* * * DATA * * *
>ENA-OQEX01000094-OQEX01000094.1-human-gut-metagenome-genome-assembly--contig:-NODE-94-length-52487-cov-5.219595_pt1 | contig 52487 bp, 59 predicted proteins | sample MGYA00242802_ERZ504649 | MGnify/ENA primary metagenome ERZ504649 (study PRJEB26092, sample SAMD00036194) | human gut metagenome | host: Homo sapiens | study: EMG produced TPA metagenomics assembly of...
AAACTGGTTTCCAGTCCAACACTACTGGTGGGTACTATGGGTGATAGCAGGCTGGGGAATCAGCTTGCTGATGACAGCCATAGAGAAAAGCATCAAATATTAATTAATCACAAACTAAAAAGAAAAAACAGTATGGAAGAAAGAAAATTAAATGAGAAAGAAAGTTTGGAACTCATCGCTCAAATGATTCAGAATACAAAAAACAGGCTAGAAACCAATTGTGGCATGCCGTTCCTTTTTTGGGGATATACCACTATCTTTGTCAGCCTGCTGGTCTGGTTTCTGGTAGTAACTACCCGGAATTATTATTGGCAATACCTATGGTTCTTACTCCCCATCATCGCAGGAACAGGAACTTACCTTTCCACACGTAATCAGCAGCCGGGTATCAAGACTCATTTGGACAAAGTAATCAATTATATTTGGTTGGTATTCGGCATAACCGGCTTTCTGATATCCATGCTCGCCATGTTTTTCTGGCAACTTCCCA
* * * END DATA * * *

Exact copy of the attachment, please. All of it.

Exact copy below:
>ENA-OQEX01000094-OQEX01000094.1-human-gut-metagenome-genome-assembly--contig:-NODE-94-length-52487-cov-5.219595_pt1 | contig 52487 bp, 59 predicted proteins | sample MGYA00242802_ERZ504649 | MGnify/ENA primary metagenome ERZ504649 (study PRJEB26092, sample SAMD00036194) | human gut metagenome | host: Homo sapiens | study: EMG produced TPA metagenomics assembly of...
AAACTGGTTTCCAGTCCAACACTACTGGTGGGTACTATGGGTGATAGCAGGCTGGGGAATCAGCTTGCTGATGACAGCCATAGAGAAAAGCATCAAATATTAATTAATCACAAACTAAAAAGAAAAAACAGTATGGAAGAAAGAAAATTAAATGAGAAAGAAAGTTTGGAACTCATCGCTCAAATGATTCAGAATACAAAAAACAGGCTAGAAACCAATTGTGGCATGCCGTTCCTTTTTTGGGGATATACCACTATCTTTGTCAGCCTGCTGGTCTGGTTTCTGGTAGTAACTACCCGGAATTATTATTGGCAATACCTATGGTTCTTACTCCCCATCATCGCAGGAACAGGAACTTACCTTTCCACACGTAATCAGCAGCCGGGTATCAAGACTCATTTGGACAAAGTAATCAATTATATTTGGTTGGTATTCGGCATAACCGGCTTTCTGATATCCATGCTCGCCATGTTTTTCTGGCAACTTCCCA